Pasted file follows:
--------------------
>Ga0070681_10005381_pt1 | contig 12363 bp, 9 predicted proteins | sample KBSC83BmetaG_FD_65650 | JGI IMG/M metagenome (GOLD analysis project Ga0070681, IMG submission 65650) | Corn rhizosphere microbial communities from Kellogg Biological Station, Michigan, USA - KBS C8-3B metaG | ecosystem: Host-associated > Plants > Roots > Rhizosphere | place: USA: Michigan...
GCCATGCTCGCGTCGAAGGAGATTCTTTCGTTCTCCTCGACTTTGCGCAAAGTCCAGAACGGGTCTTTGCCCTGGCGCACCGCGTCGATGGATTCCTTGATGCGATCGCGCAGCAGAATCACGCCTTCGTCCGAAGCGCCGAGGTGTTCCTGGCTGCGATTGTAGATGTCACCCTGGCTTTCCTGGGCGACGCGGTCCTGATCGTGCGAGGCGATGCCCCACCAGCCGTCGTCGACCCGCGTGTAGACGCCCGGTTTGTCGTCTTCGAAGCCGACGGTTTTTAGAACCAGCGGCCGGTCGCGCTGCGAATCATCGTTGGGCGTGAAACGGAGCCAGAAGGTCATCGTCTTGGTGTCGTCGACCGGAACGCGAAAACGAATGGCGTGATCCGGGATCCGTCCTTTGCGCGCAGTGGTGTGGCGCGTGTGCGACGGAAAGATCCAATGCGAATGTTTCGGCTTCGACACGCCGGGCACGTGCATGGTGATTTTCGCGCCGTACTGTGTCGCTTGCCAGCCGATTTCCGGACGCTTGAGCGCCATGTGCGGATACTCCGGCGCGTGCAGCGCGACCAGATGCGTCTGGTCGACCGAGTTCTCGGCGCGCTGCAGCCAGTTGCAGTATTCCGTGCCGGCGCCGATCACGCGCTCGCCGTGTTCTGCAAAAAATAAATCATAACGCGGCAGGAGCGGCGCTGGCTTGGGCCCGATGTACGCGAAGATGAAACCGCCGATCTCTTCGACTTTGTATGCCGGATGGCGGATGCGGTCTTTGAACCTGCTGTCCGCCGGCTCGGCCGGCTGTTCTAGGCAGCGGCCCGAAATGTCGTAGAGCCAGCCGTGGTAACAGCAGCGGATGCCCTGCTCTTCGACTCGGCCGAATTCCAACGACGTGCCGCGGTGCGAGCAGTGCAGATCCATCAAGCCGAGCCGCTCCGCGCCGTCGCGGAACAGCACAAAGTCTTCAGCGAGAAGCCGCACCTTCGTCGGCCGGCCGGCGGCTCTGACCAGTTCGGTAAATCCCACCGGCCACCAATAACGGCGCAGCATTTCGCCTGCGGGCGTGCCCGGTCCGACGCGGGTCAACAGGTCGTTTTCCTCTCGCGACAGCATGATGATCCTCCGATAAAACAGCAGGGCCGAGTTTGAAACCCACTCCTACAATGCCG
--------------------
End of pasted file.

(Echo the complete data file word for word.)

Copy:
>Ga0070681_10005381_pt1 | contig 12363 bp, 9 predicted proteins | sample KBSC83BmetaG_FD_65650 | JGI IMG/M metagenome (GOLD analysis project Ga0070681, IMG submission 65650) | Corn rhizosphere microbial communities from Kellogg Biological Station, Michigan, USA - KBS C8-3B metaG | ecosystem: Host-associated > Plants > Roots > Rhizosphere | place: USA: Michigan...
GCCATGCTCGCGTCGAAGGAGATTCTTTCGTTCTCCTCGACTTTGCGCAAAGTCCAGAACGGGTCTTTGCCCTGGCGCACCGCGTCGATGGATTCCTTGATGCGATCGCGCAGCAGAATCACGCCTTCGTCCGAAGCGCCGAGGTGTTCCTGGCTGCGATTGTAGATGTCACCCTGGCTTTCCTGGGCGACGCGGTCCTGATCGTGCGAGGCGATGCCCCACCAGCCGTCGTCGACCCGCGTGTAGACGCCCGGTTTGTCGTCTTCGAAGCCGACGGTTTTTAGAACCAGCGGCCGGTCGCGCTGCGAATCATCGTTGGGCGTGAAACGGAGCCAGAAGGTCATCGTCTTGGTGTCGTCGACCGGAACGCGAAAACGAATGGCGTGATCCGGGATCCGTCCTTTGCGCGCAGTGGTGTGGCGCGTGTGCGACGGAAAGATCCAATGCGAATGTTTCGGCTTCGACACGCCGGGCACGTGCATGGTGATTTTCGCGCCGTACTGTGTCGCTTGCCAGCCGATTTCCGGACGCTTGAGCGCCATGTGCGGATACTCCGGCGCGTGCAGCGCGACCAGATGCGTCTGGTCGACCGAGTTCTCGGCGCGCTGCAGCCAGTTGCAGTATTCCGTGCCGGCGCCGATCACGCGCTCGCCGTGTTCTGCAAAAAATAAATCATAACGCGGCAGGAGCGGCGCTGGCTTGGGCCCGATGTACGCGAAGATGAAACCGCCGATCTCTTCGACTTTGTATGCCGGATGGCGGATGCGGTCTTTGAACCTGCTGTCCGCCGGCTCGGCCGGCTGTTCTAGGCAGCGGCCCGAAATGTCGTAGAGCCAGCCGTGGTAACAGCAGCGGATGCCCTGCTCTTCGACTCGGCCGAATTCCAACGACGTGCCGCGGTGCGAGCAGTGCAGATCCATCAAGCCGAGCCGCTCCGCGCCGTCGCGGAACAGCACAAAGTCTTCAGCGAGAAGCCGCACCTTCGTCGGCCGGCCGGCGGCTCTGACCAGTTCGGTAAATCCCACCGGCCACCAATAACGGCGCAGCATTTCGCCTGCGGGCGTGCCCGGTCCGACGCGGGTCAACAGGTCGTTTTCCTCTCGCGACAGCATGATGATCCTCCGATAAAACAGCAGGGCCGAGTTTGAAACCCACTCCTACAATGCCG